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Are you an Irresponsible Traveller?

TIME : 2016/2/23 14:43:32
Simon King with Toki the cheetah (Supplied: Simon King)

Are you an Irresponsible Traveller?

A peek inside new book The Irresponsible Traveller – celebrating the worst of travel's “d'oh” moments

New book The Irresponsible Traveller honours the narrow scrapes and near-misses that even the most seasoned adventurers experience – indeed, the likes of Michael Palin, Dervla Murphy and Wanderlust's Lyn Hughes and Phoebe Smith have all contributed to the book. Here, wildlife expert and TV presenter Simon King shares his most most toe-curling travel memory...

Want to read more? Buy the book here

Cheetah Attack

Wild cheetahs don’t attack people. A full-grown cheetah is significantly more powerful than a large dog, and many times better equipped to chase and kill prey up to the size of a wildebeest. Yet a long history of persecution from man and a naturally timid disposition means that this, the fastest land animal on earth, will run in the opposite direction if confronted by even a modestly built human being.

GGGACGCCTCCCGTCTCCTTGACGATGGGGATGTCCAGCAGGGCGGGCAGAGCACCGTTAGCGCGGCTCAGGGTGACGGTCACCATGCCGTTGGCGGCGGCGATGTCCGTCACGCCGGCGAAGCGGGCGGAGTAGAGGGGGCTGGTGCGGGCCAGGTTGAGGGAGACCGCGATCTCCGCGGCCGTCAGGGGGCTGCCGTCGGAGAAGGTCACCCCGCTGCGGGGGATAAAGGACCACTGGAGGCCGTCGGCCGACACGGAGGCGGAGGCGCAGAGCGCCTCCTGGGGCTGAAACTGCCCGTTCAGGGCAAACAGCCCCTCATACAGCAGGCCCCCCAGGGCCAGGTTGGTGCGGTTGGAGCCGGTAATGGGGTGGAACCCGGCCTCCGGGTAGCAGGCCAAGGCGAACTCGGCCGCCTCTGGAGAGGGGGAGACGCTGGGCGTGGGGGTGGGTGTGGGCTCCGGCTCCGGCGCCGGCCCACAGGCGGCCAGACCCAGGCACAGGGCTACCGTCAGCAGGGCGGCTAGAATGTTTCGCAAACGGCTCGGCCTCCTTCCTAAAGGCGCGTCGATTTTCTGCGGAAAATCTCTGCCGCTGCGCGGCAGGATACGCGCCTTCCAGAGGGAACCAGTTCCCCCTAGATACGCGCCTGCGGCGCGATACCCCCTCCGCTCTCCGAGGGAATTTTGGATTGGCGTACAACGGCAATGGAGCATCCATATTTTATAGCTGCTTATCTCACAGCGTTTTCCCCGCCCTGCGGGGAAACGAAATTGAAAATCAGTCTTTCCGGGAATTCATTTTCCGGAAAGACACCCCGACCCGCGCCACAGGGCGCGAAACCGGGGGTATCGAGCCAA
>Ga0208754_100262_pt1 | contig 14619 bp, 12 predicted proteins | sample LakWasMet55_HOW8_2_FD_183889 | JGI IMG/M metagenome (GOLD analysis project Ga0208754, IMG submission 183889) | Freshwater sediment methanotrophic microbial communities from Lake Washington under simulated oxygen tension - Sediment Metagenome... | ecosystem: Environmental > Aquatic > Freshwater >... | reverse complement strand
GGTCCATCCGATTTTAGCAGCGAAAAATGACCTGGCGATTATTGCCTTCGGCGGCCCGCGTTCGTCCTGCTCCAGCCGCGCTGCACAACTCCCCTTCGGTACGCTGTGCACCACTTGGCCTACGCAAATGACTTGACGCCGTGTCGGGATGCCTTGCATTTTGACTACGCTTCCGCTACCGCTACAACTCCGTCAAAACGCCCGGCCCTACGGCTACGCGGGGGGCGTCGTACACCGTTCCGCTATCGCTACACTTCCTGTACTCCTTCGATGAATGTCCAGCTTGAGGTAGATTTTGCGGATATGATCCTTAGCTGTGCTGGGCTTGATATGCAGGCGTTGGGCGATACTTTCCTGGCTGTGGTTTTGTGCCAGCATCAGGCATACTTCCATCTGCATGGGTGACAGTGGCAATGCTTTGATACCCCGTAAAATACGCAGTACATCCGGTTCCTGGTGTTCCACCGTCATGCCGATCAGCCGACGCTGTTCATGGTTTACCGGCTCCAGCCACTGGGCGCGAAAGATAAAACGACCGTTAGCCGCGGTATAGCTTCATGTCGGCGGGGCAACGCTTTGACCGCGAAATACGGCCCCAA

Hand-reared cheetahs, on the other hand, can present a few problems. With the fear of man diminished there is the potential for (and examples of) cheetahs using their speed, agility and natural weapons – a set of powerful jaws, long canine teeth and razor-sharp dewclaws – to inflict significant injury on people.

For several months they lived as an inseparable pair... Then disaster struck
This was one of many dilemmas I faced when, together with my wife Marguerite and a team of helpers from Lewa Wildlife Conservancy in Kenya, I took on the challenge of helping to hand-rear two orphaned cheetahs. From the outset, our aim was to release the brothers, whose mother had been killed by a lion, back into the wild. If this were to be successful we would have to ensure that Toki and Sambu, as they were known, were able to secure their own meals, recognise and avoid natural threats such as lions and, perhaps most importantly of all, fear man.